It has recently become clear that we are harming future generations. By our inaction on the climate, by our destruction of nature, by our neglect of health and education; and more generally because we spend more money on the consumption and pensions of today’s working people than on the needs of tomorrow’s youth. And yet: today’s adults would have an interest in the well-being of tomorrow’s young people, who will be working when they are no longer working. Reason should therefore convince them that it is in their interest not to be selfish.
However, the most ancient history, as well as the most recent behaviour, teaches us that reason is not enough to overcome selfishness. From the refusal of the carbon tax in Europe, to the frantic pursuit of gas and oil purchases, from the refusal of the elimination of pesticides and nitrogen fertilizers to the crazy demands of all parties, wherever they may be, on the eve of elections, today’s living people always refuse, if it is harmful to them, to create the conditions of a liveable world for their children and grandchildren.
To prevent this disaster, which awaits us, I have proposed that a simple principle be written into the Constitution of each of our countries, particularly in Europe, as well as into the law of the European Union: “any decision contrary to the interests of future generations is unconstitutional”; consequently, the long-term impact of any decision should be measured before it is validated. I have been told that such a condition is already partly provided for in France by the precautionary principle, that to go further would be to give all the power to the judges, who would not know how to define this interest of future generations, and that all this would lead to arbitrariness and to absurd and undemocratic decisions.
These objections do not hold: the precautionary principle is not, in France, an absolute constitutional obligation, and it has been interpreted as prohibiting, in very rare cases, what may harm the nearest future and not the distant future. On the other hand, the application of the rule I am proposing would not take anything away from the powers of the executive and the legislature; it should just force them to justify to their constituents the very long-term impact of their decisions, even more than they sometimes do today, when they are forced to do so by specific procedures, in particular in the field of urban planning. Naturally, decision-makers could be wrong, and the judge, who will verify the validity of this impact measurement, could also be wrong. But, over time, the accuracy of these analyses will improve and the current attempts to introduce extra-financial accounting measures for companies could feed into the reflection on measures of the impact of public action. The gradual establishment of case law, taken up or modified by the legislator and the sovereign people, will make it possible to take away from the judge this power which he will have had only temporarily.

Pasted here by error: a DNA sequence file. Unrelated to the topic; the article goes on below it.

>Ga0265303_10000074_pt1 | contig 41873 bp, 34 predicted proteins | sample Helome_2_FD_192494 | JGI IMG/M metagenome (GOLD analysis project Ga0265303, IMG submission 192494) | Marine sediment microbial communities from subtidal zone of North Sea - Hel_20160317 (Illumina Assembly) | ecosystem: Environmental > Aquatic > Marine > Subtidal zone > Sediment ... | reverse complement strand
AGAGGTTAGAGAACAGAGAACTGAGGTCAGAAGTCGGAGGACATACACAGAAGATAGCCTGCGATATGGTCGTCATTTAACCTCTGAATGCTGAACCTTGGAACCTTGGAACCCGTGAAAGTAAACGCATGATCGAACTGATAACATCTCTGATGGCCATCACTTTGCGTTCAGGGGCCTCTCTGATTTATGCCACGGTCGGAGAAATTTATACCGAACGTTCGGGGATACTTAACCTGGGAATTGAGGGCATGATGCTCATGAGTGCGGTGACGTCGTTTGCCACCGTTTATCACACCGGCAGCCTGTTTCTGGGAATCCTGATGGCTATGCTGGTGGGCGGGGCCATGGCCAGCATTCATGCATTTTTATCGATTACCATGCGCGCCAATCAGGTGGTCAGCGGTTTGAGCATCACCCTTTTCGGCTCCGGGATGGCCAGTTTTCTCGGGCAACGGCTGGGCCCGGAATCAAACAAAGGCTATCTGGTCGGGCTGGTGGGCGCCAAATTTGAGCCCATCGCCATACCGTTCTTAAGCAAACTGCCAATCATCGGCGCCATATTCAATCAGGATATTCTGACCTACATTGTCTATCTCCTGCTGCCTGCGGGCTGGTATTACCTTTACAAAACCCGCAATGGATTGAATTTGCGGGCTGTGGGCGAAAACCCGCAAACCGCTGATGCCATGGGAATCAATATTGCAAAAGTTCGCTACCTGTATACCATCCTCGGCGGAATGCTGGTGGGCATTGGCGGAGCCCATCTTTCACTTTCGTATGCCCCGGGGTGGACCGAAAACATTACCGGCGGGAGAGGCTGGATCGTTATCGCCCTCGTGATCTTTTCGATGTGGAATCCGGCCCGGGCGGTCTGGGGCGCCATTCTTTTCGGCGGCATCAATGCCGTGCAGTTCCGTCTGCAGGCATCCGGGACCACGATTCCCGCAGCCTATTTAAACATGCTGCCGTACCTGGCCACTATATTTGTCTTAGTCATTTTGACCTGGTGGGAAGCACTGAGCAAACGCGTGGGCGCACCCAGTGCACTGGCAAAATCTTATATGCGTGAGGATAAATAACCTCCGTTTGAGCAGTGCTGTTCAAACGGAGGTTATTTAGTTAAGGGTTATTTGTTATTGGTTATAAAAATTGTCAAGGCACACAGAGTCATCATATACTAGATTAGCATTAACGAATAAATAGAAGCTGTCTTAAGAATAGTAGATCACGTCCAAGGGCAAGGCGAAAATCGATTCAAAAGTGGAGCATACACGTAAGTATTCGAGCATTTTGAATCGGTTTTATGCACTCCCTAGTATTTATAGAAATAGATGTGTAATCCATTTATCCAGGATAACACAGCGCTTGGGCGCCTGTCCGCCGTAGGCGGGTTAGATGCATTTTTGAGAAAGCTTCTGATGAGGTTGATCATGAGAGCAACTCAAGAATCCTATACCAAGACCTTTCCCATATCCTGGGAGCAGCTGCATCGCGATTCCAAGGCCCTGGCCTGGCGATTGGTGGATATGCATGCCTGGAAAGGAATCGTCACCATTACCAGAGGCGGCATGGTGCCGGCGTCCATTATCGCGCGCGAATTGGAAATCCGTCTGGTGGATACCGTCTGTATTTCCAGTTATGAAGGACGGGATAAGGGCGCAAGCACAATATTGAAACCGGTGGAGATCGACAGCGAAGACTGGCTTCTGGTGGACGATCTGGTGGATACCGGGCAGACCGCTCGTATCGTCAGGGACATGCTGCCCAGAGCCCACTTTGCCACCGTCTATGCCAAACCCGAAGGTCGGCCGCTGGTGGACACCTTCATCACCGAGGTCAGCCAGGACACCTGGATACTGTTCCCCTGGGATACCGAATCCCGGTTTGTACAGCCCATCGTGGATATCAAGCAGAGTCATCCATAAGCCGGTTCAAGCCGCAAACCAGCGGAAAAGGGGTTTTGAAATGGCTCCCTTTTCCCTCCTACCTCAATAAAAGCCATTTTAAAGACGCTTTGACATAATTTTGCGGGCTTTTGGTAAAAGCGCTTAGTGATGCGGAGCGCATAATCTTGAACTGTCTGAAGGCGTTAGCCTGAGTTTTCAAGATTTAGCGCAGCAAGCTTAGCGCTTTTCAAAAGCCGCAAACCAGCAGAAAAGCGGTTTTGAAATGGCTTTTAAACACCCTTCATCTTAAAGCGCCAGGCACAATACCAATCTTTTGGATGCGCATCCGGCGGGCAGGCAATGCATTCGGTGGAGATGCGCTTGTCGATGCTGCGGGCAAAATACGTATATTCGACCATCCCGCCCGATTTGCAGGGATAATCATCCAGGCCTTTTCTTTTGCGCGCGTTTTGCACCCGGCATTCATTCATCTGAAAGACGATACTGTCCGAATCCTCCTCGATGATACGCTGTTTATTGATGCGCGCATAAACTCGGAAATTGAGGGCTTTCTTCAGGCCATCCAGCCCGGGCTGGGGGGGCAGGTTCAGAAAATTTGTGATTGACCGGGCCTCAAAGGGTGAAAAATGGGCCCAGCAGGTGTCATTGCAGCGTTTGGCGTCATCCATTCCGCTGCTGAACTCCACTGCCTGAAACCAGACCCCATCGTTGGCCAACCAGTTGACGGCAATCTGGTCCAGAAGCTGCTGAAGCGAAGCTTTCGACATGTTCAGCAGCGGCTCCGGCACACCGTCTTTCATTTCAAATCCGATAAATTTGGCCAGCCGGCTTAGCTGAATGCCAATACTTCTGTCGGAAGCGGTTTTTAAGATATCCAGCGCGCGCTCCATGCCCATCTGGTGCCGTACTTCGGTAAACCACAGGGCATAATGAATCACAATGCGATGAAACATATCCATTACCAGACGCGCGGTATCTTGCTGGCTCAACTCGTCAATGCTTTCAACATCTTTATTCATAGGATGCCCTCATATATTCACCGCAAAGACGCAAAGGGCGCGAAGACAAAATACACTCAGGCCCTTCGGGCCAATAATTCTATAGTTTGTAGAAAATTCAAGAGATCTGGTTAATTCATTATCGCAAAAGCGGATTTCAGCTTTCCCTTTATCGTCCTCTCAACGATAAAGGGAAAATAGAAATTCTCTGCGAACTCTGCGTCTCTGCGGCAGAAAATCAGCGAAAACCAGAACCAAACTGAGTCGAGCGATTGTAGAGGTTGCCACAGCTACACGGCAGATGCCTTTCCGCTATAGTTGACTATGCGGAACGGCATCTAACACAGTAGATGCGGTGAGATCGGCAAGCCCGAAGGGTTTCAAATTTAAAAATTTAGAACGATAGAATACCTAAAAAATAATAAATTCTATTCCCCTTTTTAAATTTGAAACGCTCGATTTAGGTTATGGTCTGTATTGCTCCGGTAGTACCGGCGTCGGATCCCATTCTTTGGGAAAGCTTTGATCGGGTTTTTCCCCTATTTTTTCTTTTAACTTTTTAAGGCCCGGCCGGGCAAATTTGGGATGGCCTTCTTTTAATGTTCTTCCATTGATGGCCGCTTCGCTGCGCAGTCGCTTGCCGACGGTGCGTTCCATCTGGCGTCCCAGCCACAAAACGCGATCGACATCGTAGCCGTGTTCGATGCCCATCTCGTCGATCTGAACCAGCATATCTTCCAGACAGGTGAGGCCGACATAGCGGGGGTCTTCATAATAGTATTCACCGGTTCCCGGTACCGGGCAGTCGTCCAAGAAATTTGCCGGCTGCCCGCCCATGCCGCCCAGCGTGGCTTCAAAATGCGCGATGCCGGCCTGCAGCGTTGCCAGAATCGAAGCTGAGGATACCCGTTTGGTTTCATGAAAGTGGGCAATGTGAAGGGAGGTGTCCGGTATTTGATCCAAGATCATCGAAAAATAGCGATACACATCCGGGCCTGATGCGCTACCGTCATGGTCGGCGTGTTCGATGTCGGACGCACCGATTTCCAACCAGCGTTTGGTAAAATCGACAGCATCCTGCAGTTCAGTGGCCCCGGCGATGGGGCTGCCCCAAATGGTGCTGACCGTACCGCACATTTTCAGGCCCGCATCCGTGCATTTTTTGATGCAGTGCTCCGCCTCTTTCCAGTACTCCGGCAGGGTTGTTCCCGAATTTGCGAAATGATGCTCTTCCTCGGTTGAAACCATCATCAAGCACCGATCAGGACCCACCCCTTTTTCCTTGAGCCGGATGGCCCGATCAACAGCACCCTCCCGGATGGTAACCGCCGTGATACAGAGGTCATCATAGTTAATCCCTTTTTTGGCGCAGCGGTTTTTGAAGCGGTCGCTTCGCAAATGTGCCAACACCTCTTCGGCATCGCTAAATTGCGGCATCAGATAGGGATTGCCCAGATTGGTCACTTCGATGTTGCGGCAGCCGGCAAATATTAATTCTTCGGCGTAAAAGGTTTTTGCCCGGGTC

I even propose (after a conversation with a friend whose son was the victim of a hit-and-run driver) to generalise this principle to all forms of violence against future generations; and to consider as particularly punishable acts any violence against children, any shortage of educational resources that is not justified by unavoidable budgetary constraints. Similarly, it should be considered illegal to purchase materials, spare parts or finished products manufactured elsewhere by imposing violence on future generations, and thus in particular, obviously, by using child labour.
Such a constitutional ban on violence against future generations would soon have far-reaching consequences for the economy. For example, it would no longer be possible to subsidise, as is done today, companies that produce or use, directly or indirectly, fossil fuels, pesticides or artificial sugars.
This should even lead to individual behaviour of the same kind, which should already be that of well-intentioned parents towards their children. We should not then wait until 2050 to implement revolutionary changes, which are long overdue.